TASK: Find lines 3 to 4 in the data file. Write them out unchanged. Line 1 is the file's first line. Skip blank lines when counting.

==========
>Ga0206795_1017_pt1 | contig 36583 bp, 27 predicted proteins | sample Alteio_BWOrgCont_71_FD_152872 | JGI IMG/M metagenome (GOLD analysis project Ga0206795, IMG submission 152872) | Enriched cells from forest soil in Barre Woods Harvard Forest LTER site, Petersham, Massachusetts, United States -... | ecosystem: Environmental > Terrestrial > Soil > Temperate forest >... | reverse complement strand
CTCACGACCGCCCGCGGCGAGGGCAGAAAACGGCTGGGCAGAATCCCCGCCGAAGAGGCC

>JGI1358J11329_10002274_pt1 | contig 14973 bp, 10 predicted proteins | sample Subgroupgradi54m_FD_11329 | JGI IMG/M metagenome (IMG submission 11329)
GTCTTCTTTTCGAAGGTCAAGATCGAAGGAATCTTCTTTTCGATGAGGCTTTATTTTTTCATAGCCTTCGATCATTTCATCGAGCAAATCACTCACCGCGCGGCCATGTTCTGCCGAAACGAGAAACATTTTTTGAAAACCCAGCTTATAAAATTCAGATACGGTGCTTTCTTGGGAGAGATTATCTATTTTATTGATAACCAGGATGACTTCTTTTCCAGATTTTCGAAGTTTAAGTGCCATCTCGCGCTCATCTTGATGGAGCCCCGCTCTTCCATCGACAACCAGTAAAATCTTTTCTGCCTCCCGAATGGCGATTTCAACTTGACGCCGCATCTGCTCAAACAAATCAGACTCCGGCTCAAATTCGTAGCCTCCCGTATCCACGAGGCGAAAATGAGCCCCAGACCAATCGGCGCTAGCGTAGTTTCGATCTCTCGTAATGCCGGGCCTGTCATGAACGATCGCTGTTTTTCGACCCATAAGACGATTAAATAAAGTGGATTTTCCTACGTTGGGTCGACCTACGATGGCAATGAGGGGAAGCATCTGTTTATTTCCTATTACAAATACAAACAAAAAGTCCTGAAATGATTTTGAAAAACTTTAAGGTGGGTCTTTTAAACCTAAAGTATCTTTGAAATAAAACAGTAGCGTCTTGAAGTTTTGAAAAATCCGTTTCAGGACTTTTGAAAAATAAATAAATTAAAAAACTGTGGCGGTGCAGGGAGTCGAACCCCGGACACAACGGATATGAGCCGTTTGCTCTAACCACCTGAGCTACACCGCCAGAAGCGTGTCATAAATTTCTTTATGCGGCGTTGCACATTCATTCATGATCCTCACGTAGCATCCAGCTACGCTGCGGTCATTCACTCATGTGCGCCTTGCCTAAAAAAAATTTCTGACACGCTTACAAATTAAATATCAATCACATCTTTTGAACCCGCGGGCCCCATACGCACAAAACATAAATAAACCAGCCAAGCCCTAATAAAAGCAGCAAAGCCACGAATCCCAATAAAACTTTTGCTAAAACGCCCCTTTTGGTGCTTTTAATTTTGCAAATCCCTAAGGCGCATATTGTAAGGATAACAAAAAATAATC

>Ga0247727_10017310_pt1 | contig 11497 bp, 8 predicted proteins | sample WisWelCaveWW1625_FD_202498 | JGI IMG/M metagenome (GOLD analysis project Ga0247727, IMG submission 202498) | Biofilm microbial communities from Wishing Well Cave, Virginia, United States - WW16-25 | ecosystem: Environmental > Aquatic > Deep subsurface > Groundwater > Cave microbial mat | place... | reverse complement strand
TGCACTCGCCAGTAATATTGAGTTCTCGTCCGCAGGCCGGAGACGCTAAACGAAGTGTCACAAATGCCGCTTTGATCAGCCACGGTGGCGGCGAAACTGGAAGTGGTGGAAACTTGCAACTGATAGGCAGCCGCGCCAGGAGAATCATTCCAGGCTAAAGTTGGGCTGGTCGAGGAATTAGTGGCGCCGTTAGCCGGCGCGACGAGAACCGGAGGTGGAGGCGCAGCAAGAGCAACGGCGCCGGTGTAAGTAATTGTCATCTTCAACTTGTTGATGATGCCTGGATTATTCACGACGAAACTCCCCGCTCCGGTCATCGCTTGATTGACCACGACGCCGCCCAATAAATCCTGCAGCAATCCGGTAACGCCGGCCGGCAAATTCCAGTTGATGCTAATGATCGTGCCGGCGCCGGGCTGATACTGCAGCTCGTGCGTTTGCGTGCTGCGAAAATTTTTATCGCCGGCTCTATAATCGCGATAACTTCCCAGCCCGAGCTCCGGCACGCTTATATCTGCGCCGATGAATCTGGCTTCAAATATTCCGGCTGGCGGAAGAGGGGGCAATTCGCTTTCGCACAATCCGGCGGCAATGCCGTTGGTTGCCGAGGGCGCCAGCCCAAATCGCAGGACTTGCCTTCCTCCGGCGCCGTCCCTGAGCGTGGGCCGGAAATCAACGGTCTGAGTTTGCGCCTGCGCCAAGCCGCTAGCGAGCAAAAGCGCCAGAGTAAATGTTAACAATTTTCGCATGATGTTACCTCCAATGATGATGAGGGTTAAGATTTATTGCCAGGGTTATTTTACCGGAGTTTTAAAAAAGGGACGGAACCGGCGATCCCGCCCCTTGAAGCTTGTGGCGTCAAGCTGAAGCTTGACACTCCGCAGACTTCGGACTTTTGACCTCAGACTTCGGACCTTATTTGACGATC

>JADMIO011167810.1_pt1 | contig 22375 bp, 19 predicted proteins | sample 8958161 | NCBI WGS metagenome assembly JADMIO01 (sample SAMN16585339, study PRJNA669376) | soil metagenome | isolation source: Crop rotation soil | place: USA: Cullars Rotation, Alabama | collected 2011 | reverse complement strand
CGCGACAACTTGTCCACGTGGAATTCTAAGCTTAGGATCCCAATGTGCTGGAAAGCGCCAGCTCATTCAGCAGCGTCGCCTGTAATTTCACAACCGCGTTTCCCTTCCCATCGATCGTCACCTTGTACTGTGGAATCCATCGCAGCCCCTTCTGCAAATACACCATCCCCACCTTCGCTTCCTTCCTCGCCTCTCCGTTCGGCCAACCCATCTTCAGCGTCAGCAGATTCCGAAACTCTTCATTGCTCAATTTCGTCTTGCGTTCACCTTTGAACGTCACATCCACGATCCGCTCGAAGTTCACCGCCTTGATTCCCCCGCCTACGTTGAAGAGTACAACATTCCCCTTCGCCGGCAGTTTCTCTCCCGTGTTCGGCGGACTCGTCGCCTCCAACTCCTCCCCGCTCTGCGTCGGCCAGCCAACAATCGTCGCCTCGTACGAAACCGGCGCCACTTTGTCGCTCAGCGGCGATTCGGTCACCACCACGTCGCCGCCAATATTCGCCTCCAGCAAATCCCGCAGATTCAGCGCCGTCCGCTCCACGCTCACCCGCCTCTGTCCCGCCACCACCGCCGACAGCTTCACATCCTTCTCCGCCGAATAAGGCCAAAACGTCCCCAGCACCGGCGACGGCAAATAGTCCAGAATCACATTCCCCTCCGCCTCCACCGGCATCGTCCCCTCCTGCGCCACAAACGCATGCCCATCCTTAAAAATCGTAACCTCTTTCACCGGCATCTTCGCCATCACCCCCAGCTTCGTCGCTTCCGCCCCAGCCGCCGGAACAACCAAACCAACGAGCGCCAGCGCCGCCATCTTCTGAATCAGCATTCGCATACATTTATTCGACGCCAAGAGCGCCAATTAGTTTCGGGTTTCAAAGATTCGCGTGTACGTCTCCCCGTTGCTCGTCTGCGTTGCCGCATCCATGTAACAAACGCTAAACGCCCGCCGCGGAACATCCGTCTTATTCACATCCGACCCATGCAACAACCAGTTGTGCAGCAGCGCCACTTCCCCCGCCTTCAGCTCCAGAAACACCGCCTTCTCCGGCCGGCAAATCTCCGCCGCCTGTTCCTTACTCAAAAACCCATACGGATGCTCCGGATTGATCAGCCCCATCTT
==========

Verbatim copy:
>JGI1358J11329_10002274_pt1 | contig 14973 bp, 10 predicted proteins | sample Subgroupgradi54m_FD_11329 | JGI IMG/M metagenome (IMG submission 11329)
GTCTTCTTTTCGAAGGTCAAGATCGAAGGAATCTTCTTTTCGATGAGGCTTTATTTTTTCATAGCCTTCGATCATTTCATCGAGCAAATCACTCACCGCGCGGCCATGTTCTGCCGAAACGAGAAACATTTTTTGAAAACCCAGCTTATAAAATTCAGATACGGTGCTTTCTTGGGAGAGATTATCTATTTTATTGATAACCAGGATGACTTCTTTTCCAGATTTTCGAAGTTTAAGTGCCATCTCGCGCTCATCTTGATGGAGCCCCGCTCTTCCATCGACAACCAGTAAAATCTTTTCTGCCTCCCGAATGGCGATTTCAACTTGACGCCGCATCTGCTCAAACAAATCAGACTCCGGCTCAAATTCGTAGCCTCCCGTATCCACGAGGCGAAAATGAGCCCCAGACCAATCGGCGCTAGCGTAGTTTCGATCTCTCGTAATGCCGGGCCTGTCATGAACGATCGCTGTTTTTCGACCCATAAGACGATTAAATAAAGTGGATTTTCCTACGTTGGGTCGACCTACGATGGCAATGAGGGGAAGCATCTGTTTATTTCCTATTACAAATACAAACAAAAAGTCCTGAAATGATTTTGAAAAACTTTAAGGTGGGTCTTTTAAACCTAAAGTATCTTTGAAATAAAACAGTAGCGTCTTGAAGTTTTGAAAAATCCGTTTCAGGACTTTTGAAAAATAAATAAATTAAAAAACTGTGGCGGTGCAGGGAGTCGAACCCCGGACACAACGGATATGAGCCGTTTGCTCTAACCACCTGAGCTACACCGCCAGAAGCGTGTCATAAATTTCTTTATGCGGCGTTGCACATTCATTCATGATCCTCACGTAGCATCCAGCTACGCTGCGGTCATTCACTCATGTGCGCCTTGCCTAAAAAAAATTTCTGACACGCTTACAAATTAAATATCAATCACATCTTTTGAACCCGCGGGCCCCATACGCACAAAACATAAATAAACCAGCCAAGCCCTAATAAAAGCAGCAAAGCCACGAATCCCAATAAAACTTTTGCTAAAACGCCCCTTTTGGTGCTTTTAATTTTGCAAATCCCTAAGGCGCATATTGTAAGGATAACAAAAAATAATC